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English definition of “tragedy”

tragedy

noun [C or U] uk   /ˈtrædʒ.ə.di/ us  
B2 a very sad event or situation, especially one involving death or suffering: The pilot averted a tragedy when he succeeded in preventing the plane from crashing. Hitler's invasion of Poland led to the tragedy of the Second World War. His life was touched by hardship and personal tragedy. They had only recently arrived in London when tragedy struck - their son was killed in a traffic accident. [+ (that)] It's a tragedy (that) so many young people are unable to find jobs.Accidents and disastersDifficult situations and unpleasant experiencesFailures a play about death or suffering with a sad end, or this type of play generally: Shakespeare's tragedies include 'Hamlet', 'King Lear' and 'Othello'. In Greek tragedy, the role of the chorus is to express the audience's reactions to what is happening in the play.Drama and plays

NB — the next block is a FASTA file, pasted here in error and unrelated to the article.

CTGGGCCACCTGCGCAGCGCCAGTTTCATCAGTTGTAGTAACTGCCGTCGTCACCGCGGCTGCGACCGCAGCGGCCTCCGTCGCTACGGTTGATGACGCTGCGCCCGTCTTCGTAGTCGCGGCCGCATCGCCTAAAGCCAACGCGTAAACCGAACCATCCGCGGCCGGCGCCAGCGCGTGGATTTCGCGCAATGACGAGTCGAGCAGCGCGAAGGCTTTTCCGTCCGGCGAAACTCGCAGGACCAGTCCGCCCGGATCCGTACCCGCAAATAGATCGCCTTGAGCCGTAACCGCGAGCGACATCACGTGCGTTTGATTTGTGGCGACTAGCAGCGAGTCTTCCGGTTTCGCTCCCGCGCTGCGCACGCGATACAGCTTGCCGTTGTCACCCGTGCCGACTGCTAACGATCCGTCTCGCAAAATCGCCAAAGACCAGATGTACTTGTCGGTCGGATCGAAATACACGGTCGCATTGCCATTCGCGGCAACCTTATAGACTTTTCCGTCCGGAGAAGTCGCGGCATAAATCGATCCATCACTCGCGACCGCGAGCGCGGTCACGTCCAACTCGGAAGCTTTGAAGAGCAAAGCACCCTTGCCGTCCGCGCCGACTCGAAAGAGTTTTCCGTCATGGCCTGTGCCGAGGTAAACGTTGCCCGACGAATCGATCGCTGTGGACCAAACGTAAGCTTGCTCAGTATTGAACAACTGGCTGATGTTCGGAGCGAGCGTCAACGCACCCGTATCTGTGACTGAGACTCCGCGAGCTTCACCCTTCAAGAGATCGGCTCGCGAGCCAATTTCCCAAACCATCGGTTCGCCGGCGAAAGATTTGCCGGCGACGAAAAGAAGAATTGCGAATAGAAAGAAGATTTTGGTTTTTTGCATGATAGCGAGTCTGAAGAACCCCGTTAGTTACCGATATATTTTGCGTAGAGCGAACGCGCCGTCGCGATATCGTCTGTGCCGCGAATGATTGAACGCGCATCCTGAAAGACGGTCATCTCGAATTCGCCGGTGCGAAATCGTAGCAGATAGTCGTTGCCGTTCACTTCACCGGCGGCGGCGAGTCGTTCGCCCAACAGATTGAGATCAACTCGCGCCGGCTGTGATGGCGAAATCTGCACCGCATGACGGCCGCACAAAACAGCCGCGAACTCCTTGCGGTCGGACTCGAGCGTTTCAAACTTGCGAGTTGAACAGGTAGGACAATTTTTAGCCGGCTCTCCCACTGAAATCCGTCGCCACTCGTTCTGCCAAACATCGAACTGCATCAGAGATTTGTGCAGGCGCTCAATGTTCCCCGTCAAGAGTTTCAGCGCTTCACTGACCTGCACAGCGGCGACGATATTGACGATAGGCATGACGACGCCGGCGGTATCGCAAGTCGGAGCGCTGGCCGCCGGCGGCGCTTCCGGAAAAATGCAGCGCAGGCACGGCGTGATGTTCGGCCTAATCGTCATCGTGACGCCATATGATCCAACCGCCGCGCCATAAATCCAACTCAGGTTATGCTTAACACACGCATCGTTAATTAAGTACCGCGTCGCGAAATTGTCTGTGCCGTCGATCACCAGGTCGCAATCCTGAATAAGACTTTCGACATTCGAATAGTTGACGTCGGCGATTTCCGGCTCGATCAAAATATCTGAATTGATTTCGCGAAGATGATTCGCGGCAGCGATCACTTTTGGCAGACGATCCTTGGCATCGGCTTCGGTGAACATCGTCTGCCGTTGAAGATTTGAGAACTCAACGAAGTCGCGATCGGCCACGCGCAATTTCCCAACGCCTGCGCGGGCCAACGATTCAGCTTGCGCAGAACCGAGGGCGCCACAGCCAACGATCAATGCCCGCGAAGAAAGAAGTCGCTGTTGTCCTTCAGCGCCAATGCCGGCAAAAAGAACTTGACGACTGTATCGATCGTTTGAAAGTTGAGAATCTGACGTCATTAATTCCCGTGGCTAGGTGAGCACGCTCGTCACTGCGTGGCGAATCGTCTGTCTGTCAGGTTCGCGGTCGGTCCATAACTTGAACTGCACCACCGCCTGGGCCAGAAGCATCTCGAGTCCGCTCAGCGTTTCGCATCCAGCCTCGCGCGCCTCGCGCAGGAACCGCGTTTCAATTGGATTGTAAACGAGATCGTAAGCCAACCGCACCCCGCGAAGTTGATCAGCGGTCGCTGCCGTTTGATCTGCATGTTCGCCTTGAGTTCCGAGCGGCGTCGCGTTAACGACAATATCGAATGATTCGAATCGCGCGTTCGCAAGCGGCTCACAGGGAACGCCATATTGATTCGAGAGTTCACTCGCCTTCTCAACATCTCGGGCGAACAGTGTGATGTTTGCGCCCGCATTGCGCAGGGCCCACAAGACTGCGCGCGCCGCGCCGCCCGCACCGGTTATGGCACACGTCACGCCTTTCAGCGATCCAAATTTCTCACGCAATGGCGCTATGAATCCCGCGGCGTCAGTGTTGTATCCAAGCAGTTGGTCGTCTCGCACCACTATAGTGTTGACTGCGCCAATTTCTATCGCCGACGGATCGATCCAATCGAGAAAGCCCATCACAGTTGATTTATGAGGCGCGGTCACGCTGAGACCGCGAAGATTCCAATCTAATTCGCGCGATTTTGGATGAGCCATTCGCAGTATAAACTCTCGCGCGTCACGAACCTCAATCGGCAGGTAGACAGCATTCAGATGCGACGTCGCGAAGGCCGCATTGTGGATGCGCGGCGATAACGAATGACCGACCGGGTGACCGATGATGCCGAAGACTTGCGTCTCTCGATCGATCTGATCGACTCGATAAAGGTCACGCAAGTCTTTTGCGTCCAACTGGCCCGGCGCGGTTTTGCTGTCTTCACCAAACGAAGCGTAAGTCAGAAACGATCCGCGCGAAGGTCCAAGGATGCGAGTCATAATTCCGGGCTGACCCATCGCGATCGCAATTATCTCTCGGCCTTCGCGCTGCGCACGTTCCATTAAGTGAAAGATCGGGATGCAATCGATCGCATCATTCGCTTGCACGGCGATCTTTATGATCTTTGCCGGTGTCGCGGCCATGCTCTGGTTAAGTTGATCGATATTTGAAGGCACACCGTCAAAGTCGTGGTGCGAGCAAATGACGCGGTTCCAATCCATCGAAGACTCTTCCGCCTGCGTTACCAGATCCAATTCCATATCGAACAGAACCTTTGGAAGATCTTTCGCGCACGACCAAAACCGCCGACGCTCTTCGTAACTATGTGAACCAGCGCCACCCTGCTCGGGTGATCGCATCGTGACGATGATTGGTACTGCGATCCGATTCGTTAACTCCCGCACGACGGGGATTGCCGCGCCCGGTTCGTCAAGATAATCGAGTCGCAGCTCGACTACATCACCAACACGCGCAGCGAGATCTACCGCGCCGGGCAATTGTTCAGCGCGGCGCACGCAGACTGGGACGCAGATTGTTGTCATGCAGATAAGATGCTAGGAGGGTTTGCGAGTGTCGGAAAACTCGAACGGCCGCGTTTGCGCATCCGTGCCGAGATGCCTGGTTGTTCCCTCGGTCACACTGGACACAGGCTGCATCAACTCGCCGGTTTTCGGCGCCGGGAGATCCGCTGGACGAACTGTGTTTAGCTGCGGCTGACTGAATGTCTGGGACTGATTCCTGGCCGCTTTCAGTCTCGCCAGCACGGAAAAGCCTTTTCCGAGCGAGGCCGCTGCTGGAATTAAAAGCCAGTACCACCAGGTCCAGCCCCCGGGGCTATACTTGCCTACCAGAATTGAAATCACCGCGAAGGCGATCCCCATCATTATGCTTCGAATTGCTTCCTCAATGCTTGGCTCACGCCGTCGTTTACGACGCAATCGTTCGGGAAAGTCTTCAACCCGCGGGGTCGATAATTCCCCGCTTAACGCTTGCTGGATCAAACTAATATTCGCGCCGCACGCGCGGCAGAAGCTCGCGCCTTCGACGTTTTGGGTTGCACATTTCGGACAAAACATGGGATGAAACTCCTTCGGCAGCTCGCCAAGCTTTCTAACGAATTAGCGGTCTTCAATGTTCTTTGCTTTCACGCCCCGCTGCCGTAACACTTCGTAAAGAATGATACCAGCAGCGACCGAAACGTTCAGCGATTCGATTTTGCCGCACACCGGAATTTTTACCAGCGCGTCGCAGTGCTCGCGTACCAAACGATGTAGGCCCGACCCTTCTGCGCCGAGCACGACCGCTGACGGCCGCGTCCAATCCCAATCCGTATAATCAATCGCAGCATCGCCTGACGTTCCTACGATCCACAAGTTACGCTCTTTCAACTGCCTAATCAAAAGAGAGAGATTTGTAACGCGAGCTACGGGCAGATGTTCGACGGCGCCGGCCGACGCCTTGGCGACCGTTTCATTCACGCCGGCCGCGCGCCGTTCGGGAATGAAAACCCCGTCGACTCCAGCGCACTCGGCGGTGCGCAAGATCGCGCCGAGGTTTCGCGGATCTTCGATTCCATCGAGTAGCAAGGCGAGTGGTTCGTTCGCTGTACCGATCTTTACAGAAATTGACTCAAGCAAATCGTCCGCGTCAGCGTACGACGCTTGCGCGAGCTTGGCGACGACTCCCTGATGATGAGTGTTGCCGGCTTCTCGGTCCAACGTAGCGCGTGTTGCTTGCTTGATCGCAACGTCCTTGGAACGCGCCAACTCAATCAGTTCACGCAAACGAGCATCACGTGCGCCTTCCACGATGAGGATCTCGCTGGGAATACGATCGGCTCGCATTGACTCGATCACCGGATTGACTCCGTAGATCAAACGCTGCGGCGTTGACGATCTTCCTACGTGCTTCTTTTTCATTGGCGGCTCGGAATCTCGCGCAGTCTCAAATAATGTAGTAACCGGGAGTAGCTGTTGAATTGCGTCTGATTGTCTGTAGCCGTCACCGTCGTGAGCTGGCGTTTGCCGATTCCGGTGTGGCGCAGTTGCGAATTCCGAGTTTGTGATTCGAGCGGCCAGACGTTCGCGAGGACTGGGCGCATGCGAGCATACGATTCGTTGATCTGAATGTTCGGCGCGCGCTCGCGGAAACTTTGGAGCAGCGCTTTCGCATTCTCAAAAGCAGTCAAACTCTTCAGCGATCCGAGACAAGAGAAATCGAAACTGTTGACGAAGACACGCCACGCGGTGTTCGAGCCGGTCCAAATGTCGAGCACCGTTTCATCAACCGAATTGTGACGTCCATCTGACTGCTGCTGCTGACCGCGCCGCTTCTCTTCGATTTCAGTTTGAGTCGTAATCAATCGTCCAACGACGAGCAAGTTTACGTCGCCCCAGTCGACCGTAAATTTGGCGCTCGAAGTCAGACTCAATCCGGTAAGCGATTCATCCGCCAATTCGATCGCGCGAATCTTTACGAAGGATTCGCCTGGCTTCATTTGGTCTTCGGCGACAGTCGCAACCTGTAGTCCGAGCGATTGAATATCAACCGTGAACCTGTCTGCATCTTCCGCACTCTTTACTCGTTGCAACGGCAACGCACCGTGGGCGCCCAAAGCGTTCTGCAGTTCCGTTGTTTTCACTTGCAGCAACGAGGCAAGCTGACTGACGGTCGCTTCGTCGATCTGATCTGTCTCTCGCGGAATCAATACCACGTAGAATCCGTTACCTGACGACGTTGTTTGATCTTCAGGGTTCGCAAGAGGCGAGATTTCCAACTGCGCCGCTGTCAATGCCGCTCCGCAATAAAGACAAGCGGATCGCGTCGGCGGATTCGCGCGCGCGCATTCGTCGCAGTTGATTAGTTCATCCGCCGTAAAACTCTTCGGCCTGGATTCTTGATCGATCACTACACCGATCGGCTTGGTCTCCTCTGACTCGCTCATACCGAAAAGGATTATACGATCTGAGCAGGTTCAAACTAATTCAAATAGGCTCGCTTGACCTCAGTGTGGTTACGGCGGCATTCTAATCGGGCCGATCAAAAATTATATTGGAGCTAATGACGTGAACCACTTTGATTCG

(Definition of tragedy from the Cambridge Advanced Learners Dictionary & Thesaurus © Cambridge University Press)
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